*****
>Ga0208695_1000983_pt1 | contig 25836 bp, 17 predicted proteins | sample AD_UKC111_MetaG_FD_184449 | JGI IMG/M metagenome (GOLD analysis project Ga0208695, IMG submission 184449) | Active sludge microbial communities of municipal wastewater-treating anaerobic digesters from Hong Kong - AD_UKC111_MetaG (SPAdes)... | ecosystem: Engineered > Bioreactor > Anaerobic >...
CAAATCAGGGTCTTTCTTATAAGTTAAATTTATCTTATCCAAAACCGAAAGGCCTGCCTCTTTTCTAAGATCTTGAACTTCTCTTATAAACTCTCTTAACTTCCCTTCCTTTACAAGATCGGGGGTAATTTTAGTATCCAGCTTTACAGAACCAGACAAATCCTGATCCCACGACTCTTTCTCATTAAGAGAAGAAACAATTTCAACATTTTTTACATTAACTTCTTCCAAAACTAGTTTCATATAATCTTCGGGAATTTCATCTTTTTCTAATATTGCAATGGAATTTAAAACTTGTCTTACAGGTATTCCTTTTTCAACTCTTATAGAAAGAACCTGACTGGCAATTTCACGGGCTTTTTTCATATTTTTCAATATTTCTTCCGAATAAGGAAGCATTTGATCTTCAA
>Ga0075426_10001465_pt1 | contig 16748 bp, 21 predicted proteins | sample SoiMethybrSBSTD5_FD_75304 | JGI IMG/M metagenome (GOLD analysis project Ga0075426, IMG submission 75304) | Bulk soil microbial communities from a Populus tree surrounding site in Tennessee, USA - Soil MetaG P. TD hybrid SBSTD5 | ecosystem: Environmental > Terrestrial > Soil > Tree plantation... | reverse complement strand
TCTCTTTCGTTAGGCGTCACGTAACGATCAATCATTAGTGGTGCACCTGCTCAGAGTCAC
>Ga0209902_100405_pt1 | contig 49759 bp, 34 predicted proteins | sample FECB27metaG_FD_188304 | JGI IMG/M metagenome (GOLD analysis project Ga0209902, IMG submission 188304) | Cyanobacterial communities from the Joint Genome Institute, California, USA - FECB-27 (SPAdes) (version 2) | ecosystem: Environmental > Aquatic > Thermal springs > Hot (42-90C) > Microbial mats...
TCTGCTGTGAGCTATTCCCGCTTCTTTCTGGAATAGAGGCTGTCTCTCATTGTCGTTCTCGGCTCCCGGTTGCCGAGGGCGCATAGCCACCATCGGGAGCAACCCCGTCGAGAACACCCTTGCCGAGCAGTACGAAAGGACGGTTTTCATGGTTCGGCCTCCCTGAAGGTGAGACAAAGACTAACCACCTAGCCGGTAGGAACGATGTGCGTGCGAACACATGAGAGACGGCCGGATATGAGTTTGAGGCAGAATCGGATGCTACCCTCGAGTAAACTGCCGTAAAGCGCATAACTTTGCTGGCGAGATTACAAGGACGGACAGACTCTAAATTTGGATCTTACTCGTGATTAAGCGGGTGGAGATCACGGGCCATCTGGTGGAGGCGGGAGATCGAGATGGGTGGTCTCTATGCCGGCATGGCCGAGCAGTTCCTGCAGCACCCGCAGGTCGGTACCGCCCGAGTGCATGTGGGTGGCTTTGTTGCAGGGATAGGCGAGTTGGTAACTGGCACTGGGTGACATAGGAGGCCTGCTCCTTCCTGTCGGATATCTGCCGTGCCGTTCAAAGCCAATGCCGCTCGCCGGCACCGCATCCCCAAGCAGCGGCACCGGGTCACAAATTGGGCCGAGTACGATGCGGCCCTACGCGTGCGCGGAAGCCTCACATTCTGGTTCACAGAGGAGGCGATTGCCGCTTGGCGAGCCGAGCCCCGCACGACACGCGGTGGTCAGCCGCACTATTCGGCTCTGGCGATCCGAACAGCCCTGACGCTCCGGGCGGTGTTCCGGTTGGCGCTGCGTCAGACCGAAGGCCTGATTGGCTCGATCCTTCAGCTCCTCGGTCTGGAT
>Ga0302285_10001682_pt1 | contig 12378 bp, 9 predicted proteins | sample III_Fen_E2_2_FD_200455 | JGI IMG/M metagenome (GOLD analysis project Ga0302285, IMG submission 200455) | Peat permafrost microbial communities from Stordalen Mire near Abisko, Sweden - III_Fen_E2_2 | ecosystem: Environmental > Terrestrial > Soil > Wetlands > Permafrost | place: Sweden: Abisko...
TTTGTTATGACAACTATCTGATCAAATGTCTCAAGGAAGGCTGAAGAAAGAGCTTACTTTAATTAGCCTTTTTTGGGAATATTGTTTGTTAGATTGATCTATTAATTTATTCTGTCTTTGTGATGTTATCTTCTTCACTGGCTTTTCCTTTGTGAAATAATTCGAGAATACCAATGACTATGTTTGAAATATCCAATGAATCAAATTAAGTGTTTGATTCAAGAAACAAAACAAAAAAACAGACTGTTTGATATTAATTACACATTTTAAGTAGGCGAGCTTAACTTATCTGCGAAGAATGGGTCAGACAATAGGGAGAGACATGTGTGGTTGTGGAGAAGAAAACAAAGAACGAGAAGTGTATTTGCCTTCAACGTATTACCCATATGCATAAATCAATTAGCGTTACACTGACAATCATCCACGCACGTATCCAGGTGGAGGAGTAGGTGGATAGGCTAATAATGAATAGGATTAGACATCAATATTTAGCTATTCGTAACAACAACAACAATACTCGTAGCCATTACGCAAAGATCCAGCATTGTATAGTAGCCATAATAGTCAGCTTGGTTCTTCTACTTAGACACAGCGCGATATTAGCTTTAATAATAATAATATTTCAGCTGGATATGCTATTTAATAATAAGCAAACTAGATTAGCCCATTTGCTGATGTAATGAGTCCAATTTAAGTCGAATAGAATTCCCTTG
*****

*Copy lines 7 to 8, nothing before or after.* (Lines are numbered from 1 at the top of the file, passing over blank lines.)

>Ga0302285_10001682_pt1 | contig 12378 bp, 9 predicted proteins | sample III_Fen_E2_2_FD_200455 | JGI IMG/M metagenome (GOLD analysis project Ga0302285, IMG submission 200455) | Peat permafrost microbial communities from Stordalen Mire near Abisko, Sweden - III_Fen_E2_2 | ecosystem: Environmental > Terrestrial > Soil > Wetlands > Permafrost | place: Sweden: Abisko...
TTTGTTATGACAACTATCTGATCAAATGTCTCAAGGAAGGCTGAAGAAAGAGCTTACTTTAATTAGCCTTTTTTGGGAATATTGTTTGTTAGATTGATCTATTAATTTATTCTGTCTTTGTGATGTTATCTTCTTCACTGGCTTTTCCTTTGTGAAATAATTCGAGAATACCAATGACTATGTTTGAAATATCCAATGAATCAAATTAAGTGTTTGATTCAAGAAACAAAACAAAAAAACAGACTGTTTGATATTAATTACACATTTTAAGTAGGCGAGCTTAACTTATCTGCGAAGAATGGGTCAGACAATAGGGAGAGACATGTGTGGTTGTGGAGAAGAAAACAAAGAACGAGAAGTGTATTTGCCTTCAACGTATTACCCATATGCATAAATCAATTAGCGTTACACTGACAATCATCCACGCACGTATCCAGGTGGAGGAGTAGGTGGATAGGCTAATAATGAATAGGATTAGACATCAATATTTAGCTATTCGTAACAACAACAACAATACTCGTAGCCATTACGCAAAGATCCAGCATTGTATAGTAGCCATAATAGTCAGCTTGGTTCTTCTACTTAGACACAGCGCGATATTAGCTTTAATAATAATAATATTTCAGCTGGATATGCTATTTAATAATAAGCAAACTAGATTAGCCCATTTGCTGATGTAATGAGTCCAATTTAAGTCGAATAGAATTCCCTTG